Millions of eligible voters are at risk of being disenfranchised in the May 2022 elections if a bill allowing vulnerable citizens to vote early is not passed soon, Senator Imee Marcos has warned.
Marcos, who chairs the Senate committee on electoral reforms and people’s participation, cited the country’s 2021 population statistics projection of some 9.8 million senior citizens, 9.2 million indigenous peoples (IPs), 2.2 million pregnant women, and 1.7 million recorded persons with disability (PWDs) that the Commission on Elections (Comelec) must provide with alternative arrangements to cast their votes.
“This is no small deprivation amid pandemic restrictions and fears that will affect the ability and willingness of these vulnerable groups to go out and vote. Not to mention the teachers, poll watchers, AFP and PNP personnel, and even members of the media who will be full-time at work on election day,” Marcos said.
Marcos has proposed to expand Senate Bill 1104 which she filed in 2019, to now include more groups eligible for early voting.
Marcos stressed that the Comelec is pressed for time to adopt new election measures amid a pervading health crisis, including more accessible polling precincts for the elderly, pregnant, and disabled; transportation for IPs living in remote mountainous areas; and new outdoor voting venues that comply with pandemic-related restrictions.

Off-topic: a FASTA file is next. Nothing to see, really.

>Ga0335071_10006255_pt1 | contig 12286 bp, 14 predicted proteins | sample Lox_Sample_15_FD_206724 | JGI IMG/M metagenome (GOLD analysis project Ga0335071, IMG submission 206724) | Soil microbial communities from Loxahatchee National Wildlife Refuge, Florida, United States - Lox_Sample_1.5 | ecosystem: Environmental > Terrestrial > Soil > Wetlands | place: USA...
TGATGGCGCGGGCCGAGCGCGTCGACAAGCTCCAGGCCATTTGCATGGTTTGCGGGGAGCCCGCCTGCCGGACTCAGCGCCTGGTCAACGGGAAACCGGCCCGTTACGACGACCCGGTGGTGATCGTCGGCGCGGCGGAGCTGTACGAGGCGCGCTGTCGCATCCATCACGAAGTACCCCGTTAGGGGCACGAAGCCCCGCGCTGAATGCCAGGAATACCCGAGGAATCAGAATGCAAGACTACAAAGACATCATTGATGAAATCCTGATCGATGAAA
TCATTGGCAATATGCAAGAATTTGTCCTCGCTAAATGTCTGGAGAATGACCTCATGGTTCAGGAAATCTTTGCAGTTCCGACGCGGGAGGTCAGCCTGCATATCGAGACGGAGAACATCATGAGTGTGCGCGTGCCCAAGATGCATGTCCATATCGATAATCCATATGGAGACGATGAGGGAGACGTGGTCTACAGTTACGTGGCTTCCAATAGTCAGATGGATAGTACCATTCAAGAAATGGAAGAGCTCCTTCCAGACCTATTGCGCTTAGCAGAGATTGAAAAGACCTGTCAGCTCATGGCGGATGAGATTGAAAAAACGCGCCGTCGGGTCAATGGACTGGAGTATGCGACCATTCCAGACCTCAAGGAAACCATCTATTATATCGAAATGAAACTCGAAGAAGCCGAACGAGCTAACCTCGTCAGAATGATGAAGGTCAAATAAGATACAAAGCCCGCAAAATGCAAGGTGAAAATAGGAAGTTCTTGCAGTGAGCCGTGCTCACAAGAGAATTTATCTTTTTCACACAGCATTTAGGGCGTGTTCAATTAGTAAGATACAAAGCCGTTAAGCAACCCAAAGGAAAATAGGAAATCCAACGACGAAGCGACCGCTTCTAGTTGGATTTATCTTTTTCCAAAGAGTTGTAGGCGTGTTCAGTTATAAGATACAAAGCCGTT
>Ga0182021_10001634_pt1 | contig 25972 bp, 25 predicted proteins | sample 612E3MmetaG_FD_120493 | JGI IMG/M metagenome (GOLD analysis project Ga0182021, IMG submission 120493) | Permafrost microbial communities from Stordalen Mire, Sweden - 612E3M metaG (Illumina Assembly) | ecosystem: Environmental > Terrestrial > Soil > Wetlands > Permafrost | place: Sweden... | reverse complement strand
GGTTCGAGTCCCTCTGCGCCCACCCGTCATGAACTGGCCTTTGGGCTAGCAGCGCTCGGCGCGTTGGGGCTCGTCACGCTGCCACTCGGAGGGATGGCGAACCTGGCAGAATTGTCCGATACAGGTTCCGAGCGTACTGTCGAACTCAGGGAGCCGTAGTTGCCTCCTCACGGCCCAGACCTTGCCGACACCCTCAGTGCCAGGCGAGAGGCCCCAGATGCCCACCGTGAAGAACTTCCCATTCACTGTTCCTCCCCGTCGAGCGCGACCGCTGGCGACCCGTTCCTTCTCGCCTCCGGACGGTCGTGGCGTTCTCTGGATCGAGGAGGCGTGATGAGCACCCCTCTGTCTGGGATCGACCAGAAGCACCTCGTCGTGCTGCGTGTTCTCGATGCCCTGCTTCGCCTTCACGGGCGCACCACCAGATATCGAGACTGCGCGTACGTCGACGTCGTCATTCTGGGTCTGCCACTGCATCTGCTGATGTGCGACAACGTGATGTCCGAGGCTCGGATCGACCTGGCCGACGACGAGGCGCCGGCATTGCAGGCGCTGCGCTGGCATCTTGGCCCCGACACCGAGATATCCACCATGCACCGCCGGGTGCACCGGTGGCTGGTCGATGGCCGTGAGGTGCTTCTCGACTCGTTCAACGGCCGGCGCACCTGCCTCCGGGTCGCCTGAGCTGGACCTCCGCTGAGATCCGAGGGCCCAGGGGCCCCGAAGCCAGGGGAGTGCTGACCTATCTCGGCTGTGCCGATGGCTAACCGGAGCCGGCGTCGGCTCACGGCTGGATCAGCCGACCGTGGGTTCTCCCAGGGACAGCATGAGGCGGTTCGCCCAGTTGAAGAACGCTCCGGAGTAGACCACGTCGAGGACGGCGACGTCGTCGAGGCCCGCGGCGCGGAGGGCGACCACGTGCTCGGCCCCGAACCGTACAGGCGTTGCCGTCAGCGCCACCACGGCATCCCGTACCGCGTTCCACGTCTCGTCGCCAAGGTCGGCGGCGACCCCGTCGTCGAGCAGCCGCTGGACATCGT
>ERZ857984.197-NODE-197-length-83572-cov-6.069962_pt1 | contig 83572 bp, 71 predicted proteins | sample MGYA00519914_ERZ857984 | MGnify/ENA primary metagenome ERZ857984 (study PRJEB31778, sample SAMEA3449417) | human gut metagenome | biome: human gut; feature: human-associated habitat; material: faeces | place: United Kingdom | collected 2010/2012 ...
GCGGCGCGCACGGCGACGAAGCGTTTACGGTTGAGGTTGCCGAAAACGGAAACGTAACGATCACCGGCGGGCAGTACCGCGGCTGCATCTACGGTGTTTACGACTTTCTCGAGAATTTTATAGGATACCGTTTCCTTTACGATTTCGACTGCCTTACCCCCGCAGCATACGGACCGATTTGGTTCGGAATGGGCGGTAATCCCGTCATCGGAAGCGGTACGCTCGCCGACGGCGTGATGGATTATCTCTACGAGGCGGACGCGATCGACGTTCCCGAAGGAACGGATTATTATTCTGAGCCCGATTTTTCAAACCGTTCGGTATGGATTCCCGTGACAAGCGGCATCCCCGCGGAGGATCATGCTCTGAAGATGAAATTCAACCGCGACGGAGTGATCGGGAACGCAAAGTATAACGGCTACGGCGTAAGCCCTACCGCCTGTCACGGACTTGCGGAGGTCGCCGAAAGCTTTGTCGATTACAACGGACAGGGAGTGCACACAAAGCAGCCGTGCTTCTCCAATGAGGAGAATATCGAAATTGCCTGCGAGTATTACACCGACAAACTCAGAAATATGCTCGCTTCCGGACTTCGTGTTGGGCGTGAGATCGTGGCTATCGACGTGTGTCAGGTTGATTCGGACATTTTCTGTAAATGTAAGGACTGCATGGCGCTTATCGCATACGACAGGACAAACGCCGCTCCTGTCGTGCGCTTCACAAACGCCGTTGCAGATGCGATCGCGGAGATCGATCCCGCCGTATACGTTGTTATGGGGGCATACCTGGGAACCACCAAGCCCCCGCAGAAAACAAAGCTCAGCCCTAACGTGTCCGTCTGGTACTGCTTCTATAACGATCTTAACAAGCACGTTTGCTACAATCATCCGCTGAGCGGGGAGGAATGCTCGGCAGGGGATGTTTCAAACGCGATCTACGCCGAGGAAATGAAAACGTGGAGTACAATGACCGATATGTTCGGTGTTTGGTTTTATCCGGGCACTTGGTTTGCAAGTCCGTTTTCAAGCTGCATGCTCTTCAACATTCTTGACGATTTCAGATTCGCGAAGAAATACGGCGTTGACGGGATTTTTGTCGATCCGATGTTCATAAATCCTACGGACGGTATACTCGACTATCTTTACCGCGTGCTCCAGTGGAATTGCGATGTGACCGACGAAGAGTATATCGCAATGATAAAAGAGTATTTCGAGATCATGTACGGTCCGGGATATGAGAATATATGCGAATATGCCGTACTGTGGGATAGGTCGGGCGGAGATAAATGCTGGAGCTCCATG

“Preserving health and safety calls for alternatives to the usual cramped classrooms. We can prevent the spread of infection by using stadiums, auditoriums, multi-purpose halls, even covered elevated parking lots in malls,” Marcos said.
“So many issues need to be resolved by Comelec less than six months to the filing of candidacy in October. Let’s provide the budget to put the necessary measures and manpower in place, and soon,” Marcos said, citing that the work shift of teachers alone may need to be doubled.
If Marcos’s bill is approved, voters eligible for early voting can cast their ballots two to 30 calendar days before the election date set for the general public.
Marcos also said that mail-in voting should be piloted even on a small scale, since the Philippine Postal Corporation has said it can do so with the recent upgrade of its computer system.
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